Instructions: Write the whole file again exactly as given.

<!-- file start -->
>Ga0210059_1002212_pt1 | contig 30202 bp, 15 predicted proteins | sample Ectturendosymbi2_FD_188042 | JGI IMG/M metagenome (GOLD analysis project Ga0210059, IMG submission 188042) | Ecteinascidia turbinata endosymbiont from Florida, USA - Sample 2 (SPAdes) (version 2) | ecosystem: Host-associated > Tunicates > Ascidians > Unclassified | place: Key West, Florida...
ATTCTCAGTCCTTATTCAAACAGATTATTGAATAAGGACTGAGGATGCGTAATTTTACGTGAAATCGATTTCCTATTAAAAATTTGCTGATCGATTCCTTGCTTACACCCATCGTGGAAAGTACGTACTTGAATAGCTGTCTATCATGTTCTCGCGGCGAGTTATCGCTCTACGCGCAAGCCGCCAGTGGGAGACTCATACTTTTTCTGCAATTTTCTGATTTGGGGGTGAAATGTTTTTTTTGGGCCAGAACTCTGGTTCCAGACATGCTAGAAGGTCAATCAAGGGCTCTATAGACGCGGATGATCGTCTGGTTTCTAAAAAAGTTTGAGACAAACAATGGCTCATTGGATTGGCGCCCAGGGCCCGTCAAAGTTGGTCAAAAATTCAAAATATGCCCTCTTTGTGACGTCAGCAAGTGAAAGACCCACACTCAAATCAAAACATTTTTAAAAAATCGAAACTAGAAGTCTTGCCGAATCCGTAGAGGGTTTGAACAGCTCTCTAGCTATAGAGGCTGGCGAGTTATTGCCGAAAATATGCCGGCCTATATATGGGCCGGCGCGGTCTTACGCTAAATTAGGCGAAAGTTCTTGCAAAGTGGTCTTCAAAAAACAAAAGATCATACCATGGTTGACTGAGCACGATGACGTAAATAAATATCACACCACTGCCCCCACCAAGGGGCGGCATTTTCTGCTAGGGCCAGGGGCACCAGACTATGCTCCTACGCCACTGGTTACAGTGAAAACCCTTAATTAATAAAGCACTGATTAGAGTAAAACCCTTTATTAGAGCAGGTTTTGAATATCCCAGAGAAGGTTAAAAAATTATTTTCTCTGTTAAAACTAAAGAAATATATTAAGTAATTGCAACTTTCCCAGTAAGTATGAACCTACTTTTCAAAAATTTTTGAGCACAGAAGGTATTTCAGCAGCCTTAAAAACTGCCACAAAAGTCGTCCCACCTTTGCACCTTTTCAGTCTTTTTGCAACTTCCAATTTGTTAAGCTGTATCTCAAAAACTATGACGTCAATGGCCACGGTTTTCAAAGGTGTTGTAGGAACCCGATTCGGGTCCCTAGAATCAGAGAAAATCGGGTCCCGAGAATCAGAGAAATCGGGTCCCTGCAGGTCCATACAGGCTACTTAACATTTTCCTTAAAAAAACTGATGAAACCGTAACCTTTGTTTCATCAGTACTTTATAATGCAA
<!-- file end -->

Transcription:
>Ga0210059_1002212_pt1 | contig 30202 bp, 15 predicted proteins | sample Ectturendosymbi2_FD_188042 | JGI IMG/M metagenome (GOLD analysis project Ga0210059, IMG submission 188042) | Ecteinascidia turbinata endosymbiont from Florida, USA - Sample 2 (SPAdes) (version 2) | ecosystem: Host-associated > Tunicates > Ascidians > Unclassified | place: Key West, Florida...
ATTCTCAGTCCTTATTCAAACAGATTATTGAATAAGGACTGAGGATGCGTAATTTTACGTGAAATCGATTTCCTATTAAAAATTTGCTGATCGATTCCTTGCTTACACCCATCGTGGAAAGTACGTACTTGAATAGCTGTCTATCATGTTCTCGCGGCGAGTTATCGCTCTACGCGCAAGCCGCCAGTGGGAGACTCATACTTTTTCTGCAATTTTCTGATTTGGGGGTGAAATGTTTTTTTTGGGCCAGAACTCTGGTTCCAGACATGCTAGAAGGTCAATCAAGGGCTCTATAGACGCGGATGATCGTCTGGTTTCTAAAAAAGTTTGAGACAAACAATGGCTCATTGGATTGGCGCCCAGGGCCCGTCAAAGTTGGTCAAAAATTCAAAATATGCCCTCTTTGTGACGTCAGCAAGTGAAAGACCCACACTCAAATCAAAACATTTTTAAAAAATCGAAACTAGAAGTCTTGCCGAATCCGTAGAGGGTTTGAACAGCTCTCTAGCTATAGAGGCTGGCGAGTTATTGCCGAAAATATGCCGGCCTATATATGGGCCGGCGCGGTCTTACGCTAAATTAGGCGAAAGTTCTTGCAAAGTGGTCTTCAAAAAACAAAAGATCATACCATGGTTGACTGAGCACGATGACGTAAATAAATATCACACCACTGCCCCCACCAAGGGGCGGCATTTTCTGCTAGGGCCAGGGGCACCAGACTATGCTCCTACGCCACTGGTTACAGTGAAAACCCTTAATTAATAAAGCACTGATTAGAGTAAAACCCTTTATTAGAGCAGGTTTTGAATATCCCAGAGAAGGTTAAAAAATTATTTTCTCTGTTAAAACTAAAGAAATATATTAAGTAATTGCAACTTTCCCAGTAAGTATGAACCTACTTTTCAAAAATTTTTGAGCACAGAAGGTATTTCAGCAGCCTTAAAAACTGCCACAAAAGTCGTCCCACCTTTGCACCTTTTCAGTCTTTTTGCAACTTCCAATTTGTTAAGCTGTATCTCAAAAACTATGACGTCAATGGCCACGGTTTTCAAAGGTGTTGTAGGAACCCGATTCGGGTCCCTAGAATCAGAGAAAATCGGGTCCCGAGAATCAGAGAAATCGGGTCCCTGCAGGTCCATACAGGCTACTTAACATTTTCCTTAAAAAAACTGATGAAACCGTAACCTTTGTTTCATCAGTACTTTATAATGCAA